Following on from the previous blog post containing five ways to enjoy and combine children’s art and creations with storytelling  (which can be found here) we have six more ways to incorporate children’s art and creative pieces into storytelling.

Storytelling with children's art and creative pieces

1. Pop Up Lands

These creations have always been a favourite with my children and are also very much enjoyed in my art classes.

Picture 114 pop up fairy land

The pop up lands can be easily modified to suit children’s different interests -the  canvas could feature an outer space theme, an underwater land, a castle, teepees, a beach scene, farm scene, or even something more abstract and open to interpretation. No matter what canvas is presented, children can use their imaginations to create unique scenes.

To make these pop up lands you will need a sheet of cardboard. Draw some outlines to create a scene. Use something like a stanley or exacto knife to cut around the images drawn, but be sure to leave the base of each image intact. The base needs to stay attached so that the image can pop up.  On the canvas below I have drawn a ‘clothes line” on the right so that the children can design and display costumes for the inhabitants of their land/place.

Picture 028 pop up land canvas

Another blank canvas awaiting transformation and an injection of imagination and creativity.

Picture 033 pop up land canvas

Some outer space pop up lands created in my art classes:

Picture 132  outer space pop up land

Some sand was added to each of these as well as some threaded beads around one of the planets below. I love the idea of threading beads and wrapping them around some of the pop up pieces.

Picture 004 pop up outer space

Another creative pop up land created in my art class. It is wonderful to see such creative use of the resources and materials provided, I particularly like the use of the pipe cleaners to create coral.

Picture 137 Underwater pop up land

Younger children can also create a very special pop up land of their own. Just add some colouring pencils and stickers.

Picture 141  pop up farm scene

Once you have a completed pop up land, add some characters and you are ready to use your creation as a fun prop for some stories filled with adventure.

Picture 157 pop up farm scene

2. Contact covered blocks

Picture 073 creative block play

Fun characters, transport, housing and scenes can be created with contact covered blocks.

To create with contact covered blocks you need contact, craft supplies and a little time to prepare the wooden blocks.

To prepare the wooden blocks, cover them in contact with the sticky side facing out. I secured the contact with a small piece of tape.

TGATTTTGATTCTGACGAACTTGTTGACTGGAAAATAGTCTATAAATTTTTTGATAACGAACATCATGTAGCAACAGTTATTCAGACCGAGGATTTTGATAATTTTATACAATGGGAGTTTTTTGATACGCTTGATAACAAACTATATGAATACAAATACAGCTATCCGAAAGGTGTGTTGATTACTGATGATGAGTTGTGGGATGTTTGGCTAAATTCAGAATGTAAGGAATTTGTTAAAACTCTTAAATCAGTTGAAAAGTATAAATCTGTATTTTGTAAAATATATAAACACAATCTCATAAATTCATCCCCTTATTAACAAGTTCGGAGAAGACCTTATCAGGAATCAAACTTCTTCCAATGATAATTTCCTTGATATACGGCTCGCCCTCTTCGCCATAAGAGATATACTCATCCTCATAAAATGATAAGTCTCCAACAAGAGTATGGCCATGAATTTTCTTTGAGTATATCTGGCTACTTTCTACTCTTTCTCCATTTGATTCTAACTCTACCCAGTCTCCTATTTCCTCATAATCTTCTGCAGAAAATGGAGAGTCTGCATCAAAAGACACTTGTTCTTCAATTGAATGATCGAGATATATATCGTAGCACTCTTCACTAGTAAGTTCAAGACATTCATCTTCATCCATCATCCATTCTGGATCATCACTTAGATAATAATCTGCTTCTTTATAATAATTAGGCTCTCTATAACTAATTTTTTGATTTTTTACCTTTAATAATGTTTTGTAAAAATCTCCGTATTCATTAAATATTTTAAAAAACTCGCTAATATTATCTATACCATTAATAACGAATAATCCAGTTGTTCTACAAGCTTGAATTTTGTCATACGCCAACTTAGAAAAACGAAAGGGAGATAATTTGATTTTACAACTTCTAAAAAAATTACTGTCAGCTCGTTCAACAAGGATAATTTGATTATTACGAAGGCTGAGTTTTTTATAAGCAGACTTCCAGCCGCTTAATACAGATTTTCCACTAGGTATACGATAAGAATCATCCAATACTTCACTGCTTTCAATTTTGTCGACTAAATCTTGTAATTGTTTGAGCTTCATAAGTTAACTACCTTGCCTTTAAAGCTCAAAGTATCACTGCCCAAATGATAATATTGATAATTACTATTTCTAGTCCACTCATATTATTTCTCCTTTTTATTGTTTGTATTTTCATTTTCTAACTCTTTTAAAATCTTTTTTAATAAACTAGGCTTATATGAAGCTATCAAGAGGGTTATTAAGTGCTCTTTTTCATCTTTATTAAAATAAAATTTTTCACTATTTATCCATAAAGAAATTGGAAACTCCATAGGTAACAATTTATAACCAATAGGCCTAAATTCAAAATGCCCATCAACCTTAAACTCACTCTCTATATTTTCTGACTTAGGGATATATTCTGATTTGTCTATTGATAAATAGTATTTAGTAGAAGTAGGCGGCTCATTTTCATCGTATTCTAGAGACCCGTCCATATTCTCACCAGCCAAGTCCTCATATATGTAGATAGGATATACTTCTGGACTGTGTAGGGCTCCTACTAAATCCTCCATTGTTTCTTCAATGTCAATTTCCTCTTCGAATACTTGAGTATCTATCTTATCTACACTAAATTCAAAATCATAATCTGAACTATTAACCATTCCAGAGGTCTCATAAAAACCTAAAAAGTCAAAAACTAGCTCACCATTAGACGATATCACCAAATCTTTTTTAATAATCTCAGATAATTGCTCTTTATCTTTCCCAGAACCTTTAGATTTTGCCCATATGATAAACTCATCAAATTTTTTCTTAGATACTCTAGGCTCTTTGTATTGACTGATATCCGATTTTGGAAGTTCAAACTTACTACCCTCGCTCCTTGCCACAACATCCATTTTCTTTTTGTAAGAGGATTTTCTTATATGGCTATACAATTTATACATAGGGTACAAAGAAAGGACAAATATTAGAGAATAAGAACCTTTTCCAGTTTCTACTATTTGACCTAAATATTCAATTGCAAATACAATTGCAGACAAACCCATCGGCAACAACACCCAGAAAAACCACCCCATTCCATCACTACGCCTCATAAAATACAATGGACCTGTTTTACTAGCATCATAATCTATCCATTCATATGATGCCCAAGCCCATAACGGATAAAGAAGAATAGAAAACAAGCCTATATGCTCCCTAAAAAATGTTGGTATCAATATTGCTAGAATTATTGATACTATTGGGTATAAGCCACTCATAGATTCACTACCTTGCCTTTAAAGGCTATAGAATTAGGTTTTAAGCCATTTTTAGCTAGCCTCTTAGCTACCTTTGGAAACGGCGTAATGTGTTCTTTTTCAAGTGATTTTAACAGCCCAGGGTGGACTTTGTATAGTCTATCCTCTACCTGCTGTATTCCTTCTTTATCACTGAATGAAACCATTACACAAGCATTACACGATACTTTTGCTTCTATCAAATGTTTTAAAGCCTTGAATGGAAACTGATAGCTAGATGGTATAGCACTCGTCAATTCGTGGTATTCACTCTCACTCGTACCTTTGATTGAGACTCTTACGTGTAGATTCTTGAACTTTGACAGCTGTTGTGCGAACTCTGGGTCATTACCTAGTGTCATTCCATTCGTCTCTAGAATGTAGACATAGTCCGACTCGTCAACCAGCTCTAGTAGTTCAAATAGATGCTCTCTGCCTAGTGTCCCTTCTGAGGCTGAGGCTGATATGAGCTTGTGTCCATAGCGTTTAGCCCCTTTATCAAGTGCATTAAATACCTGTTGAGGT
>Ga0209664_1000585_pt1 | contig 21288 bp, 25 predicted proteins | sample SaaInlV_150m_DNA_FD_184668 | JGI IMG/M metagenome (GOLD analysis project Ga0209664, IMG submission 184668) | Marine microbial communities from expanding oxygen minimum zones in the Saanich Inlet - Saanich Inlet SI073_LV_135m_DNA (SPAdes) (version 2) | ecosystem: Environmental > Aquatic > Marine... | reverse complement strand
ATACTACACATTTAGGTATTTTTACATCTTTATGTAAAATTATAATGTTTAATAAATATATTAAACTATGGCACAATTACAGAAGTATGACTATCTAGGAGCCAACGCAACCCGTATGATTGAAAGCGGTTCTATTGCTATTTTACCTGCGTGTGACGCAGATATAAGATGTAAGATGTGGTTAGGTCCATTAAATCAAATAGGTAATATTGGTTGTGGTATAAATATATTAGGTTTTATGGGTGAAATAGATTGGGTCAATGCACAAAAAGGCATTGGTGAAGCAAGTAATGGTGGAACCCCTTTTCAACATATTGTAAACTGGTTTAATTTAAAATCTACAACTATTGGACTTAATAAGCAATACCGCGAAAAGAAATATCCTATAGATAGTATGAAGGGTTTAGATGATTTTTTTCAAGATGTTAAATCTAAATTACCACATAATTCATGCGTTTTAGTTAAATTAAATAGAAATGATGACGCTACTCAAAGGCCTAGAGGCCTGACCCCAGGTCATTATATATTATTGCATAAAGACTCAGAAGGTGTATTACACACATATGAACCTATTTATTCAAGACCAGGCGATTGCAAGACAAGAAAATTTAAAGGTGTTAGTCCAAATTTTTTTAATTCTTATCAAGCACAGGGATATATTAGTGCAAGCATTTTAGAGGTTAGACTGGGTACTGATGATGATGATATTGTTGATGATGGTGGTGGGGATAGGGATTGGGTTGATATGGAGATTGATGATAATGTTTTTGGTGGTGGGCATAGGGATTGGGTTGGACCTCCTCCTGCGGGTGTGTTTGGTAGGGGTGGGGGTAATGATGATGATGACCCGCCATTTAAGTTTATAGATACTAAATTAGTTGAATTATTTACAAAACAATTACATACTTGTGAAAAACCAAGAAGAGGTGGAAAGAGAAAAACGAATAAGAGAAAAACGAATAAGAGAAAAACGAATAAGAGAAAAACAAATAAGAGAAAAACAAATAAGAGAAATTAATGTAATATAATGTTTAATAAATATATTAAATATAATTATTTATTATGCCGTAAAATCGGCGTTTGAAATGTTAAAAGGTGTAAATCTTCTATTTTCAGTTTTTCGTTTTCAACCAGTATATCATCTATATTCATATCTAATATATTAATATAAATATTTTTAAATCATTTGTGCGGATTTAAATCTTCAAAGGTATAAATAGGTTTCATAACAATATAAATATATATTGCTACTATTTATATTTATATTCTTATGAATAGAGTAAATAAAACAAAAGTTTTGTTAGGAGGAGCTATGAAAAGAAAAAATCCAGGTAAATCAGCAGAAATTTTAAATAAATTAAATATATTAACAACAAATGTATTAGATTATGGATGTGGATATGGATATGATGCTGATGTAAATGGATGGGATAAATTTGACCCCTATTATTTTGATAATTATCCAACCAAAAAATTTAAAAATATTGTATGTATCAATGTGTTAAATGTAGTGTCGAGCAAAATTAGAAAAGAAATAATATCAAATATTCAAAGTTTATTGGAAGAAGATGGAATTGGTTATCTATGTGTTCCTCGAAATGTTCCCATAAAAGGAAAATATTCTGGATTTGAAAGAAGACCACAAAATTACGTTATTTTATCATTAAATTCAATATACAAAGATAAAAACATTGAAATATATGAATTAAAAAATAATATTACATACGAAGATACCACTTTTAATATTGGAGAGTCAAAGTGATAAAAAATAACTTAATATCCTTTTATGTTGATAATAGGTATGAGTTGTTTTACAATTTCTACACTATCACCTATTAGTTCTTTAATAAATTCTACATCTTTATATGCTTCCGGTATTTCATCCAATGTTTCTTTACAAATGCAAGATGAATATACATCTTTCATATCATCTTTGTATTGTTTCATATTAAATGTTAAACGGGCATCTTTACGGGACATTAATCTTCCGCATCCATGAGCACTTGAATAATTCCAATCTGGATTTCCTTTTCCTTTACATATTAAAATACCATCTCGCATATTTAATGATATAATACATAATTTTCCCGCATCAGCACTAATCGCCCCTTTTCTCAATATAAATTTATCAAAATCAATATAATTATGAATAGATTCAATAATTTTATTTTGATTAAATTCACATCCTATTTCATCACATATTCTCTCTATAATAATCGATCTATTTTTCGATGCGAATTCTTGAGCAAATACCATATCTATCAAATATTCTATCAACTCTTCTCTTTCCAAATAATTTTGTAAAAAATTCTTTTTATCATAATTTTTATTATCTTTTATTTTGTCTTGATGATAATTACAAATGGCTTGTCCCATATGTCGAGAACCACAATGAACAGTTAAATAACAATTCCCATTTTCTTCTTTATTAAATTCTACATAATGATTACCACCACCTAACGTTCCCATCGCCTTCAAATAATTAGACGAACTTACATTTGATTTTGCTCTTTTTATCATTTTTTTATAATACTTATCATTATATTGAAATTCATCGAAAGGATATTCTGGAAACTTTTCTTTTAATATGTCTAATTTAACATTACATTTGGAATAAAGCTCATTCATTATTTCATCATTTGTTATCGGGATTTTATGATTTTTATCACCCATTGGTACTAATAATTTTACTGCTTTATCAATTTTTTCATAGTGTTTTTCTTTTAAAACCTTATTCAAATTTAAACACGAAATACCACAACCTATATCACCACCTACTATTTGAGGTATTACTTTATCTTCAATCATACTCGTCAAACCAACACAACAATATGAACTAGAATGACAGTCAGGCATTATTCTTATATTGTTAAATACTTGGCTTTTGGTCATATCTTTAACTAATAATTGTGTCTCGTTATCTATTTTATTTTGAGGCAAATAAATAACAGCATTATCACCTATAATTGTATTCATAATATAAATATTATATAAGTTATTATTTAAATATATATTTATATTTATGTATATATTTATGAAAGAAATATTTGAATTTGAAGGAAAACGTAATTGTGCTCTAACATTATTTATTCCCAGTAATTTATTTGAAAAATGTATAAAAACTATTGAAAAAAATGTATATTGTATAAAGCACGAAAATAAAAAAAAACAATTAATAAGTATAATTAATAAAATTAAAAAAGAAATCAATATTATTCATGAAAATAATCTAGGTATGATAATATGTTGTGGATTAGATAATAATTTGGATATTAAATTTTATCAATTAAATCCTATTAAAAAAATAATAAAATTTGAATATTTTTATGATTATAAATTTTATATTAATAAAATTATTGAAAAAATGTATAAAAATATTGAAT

Possible materials to stick onto the contact covered blocks could include: wool, pieces of coloured foam (older children could cut these pieces into desired shapes), feathers, coloured pom poms, buttons, coloured match sticks, straws, googly eyes, pipe cleaners, ribbon and pieces of lace.

Picture 020 materials for contact blocks

This a great activity for older children to use their imagination and manipulate the resources. Pipe cleaners can be made into all sorts of shapes and beads can be threaded onto them for a special effect. Pieces of fabric and foam can be cut into any desired shape.

Picture 022 creating with contact blocks

Why not create some characters and a scene related to a particular theme, celebration, season or holiday.

A festive contact covered block scene created prior to Christmas last year.

Picture 182 Christmas block scene

3. Blocks and Props

Add a basket of props (which might contains items such as natural resources, craft supplies, recyclable materials or a combination of these). Invite children to create a block construction and include some of the pieces into their creation.

Picture 160  beach block play with props

This could make a wonderful scene for a story to take place.

Picture 187 block beach and props

4. Small World Scenes

Picture 156 Sensory tile fairy land

To create the base, cover a piece of card with fabric, or wrap yarn around it.

For the fairy land featured above, my daughter and I created and decorated a paper bag tree fit for a fairy land. Next we added some mushroom houses. For these, we used the outer cases of some matchboxes to create the base and then some coloured plastic eggs for the top. We stuck some sparkly paper onto the top of the plastic eggs. A bed for a fairy was also made out of a matchbox and the final touch was some paper flowers that we made.

Small world scenes are another popular activity in my art classes. When we make these, I invite the children to create a paper bag tree and use the materials on hand to decorate their tree so it complements the theme of their small world. Children then use the materials on hand to create a house, or some kind of shelter for the inhabitants of their place as well as other features for the small world.

Some small world scenes created in my art classes:

Picture 093 sensory tile land

Picture 116 Underwater sensory land

Either make, or use some characters you already have on hand for the small world and let the storytelling begin.

5. Play dough story book scenes

Picture 217 play dough scene on paper

Choose some coloured paper to create a backdrop. Then use play dough to create a scene and characters that could be used to tell  a story.

That’s a wrap! Ten ways to incorporate art and creative pieces into storytelling. See the previous blog post which can be found here for five more ideas.